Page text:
Young Man of Arévalo

  (Redirected from Mancebo de Arévalo)

The Young Man of Arévalo (Spanish: el Mancebo de Arévalo) was a Morisco crypto-Muslim author from Arévalo, Castile who was the most productive known Islamic author in Spain during the period after the forced conversion of Muslims there.[2] He traveled widely across Spain to visit crypto-Muslim communities and wrote several works about Islam which includes accounts from his travels.[3][3] His real identity and dates of birth and death are unknown, but most of his travels took place in the first half of the sixteenth century.[3]

Young Man of Arévalo
Bornuncertain, late 15th/early 16th century[1]
Arévalo, Crown of Castile (in today's Spain)[1]
Dieduncertain, possibly second half of 16th century[1]
uncertain, possibly Aragon[1]
Pen nameYoung Man of Arévalo
Mancebo de Arévalo
SubjectIslam, Moriscos
Years active16th century
A passage from the Young Man's work. It is in Spanish written with Arabic script (aljamiado).

BiographyEdit

The Young Man was born in Arévalo[4] to a mother who was converted to Christianity.[3] His birth date is unknown, but his youth was estimated to be in the period following the end of Reconquista, marked by the Fall of Granada in 1492 and the forced conversion of Muslims in Castile, 1500–1502.[3] When he was young, he traveled to virtually all parts of Spain except the seaboard provinces, which were forbidden to him due to his status as Morisco.[3] Places he visited include Alcántara, Almagro, Astorga, Ávila, Gandia, Granada, Jaén, Ocaña, Requena, Ronda, Segovia, and Zaragoza.[3][5] He collaborated with Bray de Reminjo, the faqih of the village of Cadrete in Aragon,[6] to write an Islamic religious manual called Brief compendium of our sacred law and sunna, in the 1530s. [3] At this point he was presumed to have been a reputable writer.[3] Bray de Reminjo described him as "intellectual", a Castilian from Arévalo, and described that in addition to speaking Spanish and being well-versed in aljamiado, he also read Arabic, Hebrew, Greek, and Latin.[7] His works show his familiarity with the Quran, the writings of Thomas à Kempis, especially The Imitation of Christ, as well as the medieval novel La Celestina.[8] His familiarity with Christian works was likely the result of his being obligated to attend missionary sermons.[9]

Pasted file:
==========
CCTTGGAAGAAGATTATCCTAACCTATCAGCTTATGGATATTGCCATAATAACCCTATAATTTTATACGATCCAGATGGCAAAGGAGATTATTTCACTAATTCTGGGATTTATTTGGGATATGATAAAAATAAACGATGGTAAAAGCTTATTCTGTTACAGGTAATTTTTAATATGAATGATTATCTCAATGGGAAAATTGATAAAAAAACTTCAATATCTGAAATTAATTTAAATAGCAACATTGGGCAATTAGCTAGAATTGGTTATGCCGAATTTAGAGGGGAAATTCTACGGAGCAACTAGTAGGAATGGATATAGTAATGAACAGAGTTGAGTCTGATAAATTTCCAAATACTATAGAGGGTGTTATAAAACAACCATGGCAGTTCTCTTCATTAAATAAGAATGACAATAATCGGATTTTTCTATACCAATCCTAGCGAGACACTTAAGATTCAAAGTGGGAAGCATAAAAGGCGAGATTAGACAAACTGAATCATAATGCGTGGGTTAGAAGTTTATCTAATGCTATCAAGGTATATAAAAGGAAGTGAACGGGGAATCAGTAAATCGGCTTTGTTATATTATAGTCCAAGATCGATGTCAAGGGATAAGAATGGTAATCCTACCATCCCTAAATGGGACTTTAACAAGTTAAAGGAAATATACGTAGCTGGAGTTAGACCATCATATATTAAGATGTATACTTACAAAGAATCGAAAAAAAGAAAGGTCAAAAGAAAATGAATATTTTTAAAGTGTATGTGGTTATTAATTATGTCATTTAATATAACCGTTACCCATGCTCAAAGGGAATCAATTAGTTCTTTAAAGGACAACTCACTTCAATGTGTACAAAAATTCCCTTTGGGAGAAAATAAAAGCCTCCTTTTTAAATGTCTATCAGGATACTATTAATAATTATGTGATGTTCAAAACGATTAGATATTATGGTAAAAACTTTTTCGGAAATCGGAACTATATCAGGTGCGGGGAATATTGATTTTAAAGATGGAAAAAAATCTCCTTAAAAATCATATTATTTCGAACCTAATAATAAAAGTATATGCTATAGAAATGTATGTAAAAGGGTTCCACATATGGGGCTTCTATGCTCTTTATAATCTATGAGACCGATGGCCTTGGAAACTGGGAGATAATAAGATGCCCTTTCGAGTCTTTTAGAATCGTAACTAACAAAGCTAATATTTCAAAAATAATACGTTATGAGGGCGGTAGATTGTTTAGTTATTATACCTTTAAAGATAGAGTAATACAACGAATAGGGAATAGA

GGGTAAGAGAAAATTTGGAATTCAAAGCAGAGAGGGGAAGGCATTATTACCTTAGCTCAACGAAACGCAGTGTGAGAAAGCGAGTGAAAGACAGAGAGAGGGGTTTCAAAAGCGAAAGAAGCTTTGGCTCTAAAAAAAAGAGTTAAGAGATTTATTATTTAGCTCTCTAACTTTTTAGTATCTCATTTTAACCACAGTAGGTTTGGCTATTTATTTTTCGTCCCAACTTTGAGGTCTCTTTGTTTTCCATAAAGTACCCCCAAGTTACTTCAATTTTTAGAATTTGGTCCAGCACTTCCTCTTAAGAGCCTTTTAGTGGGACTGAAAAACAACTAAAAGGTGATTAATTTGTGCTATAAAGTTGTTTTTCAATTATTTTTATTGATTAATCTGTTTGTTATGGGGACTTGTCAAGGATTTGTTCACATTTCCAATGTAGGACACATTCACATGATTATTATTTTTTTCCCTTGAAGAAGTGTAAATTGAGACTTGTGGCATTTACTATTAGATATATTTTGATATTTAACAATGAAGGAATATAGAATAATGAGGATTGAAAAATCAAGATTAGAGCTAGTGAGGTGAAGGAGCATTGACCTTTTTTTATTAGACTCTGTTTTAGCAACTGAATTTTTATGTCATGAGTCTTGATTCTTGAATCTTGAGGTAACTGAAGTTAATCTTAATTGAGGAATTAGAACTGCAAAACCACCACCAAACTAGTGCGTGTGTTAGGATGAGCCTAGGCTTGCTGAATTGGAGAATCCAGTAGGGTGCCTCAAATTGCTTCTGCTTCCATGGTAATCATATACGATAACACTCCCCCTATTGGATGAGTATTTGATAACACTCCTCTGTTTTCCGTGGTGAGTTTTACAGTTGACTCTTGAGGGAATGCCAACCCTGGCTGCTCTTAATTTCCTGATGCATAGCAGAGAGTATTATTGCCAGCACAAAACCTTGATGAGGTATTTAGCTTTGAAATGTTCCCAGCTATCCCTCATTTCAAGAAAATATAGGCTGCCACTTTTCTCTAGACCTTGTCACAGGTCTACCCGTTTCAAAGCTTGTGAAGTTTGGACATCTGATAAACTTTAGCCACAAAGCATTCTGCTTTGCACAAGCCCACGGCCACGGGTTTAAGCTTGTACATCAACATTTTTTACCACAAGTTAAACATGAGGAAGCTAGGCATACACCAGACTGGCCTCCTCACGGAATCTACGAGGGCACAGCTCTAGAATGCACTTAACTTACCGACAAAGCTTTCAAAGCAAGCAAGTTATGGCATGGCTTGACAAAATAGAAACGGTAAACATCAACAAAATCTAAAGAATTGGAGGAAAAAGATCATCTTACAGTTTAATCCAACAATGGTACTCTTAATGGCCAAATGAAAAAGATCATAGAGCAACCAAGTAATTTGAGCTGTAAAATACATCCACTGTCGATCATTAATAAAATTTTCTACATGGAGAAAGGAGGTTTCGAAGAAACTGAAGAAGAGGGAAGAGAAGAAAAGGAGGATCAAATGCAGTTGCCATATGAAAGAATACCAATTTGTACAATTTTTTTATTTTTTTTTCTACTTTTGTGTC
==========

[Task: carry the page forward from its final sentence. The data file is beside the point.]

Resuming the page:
Accounts of his travels included participating in a secret congregational ritual prayer (salat jama'ah) in Zaragoza, meeting with Muslim notables and preachers, including some women, and collecting alms to go for pilgrimage to Mecca.[10] It is unclear whether he was ultimately successful in visiting Mecca,[11] given that travel out of the country was illegal for Moriscos. Throughout his writings he showed deep conviction that Islam was the right faith[11] and that it would triumph again in Spain within his lifetime.[12]

WorksEdit

 
The Imitation of Christ included passages that were likely adopted in the Young Man's Tafsira.

He wrote at least three extant works, the Brief compendium of our sacred law and sunna (c. 1533[13]), the Tafsira (c. 1533[14]), and the Summary of the Account and Spiritual Exercise (c. shortly before 1550[15]), all written in Spanish with Arabic script (aljamiado), and primarily about religious topics.[11][16] In addition to the religious content, the works included accounts of his travels, his meetings with other clandestine Muslims, and descriptions of their religious practices and discussions.[6] These accounts and reminiscences provide historians with information about the crypto-Muslim community in fifteenth-century Spain and their practices.[17]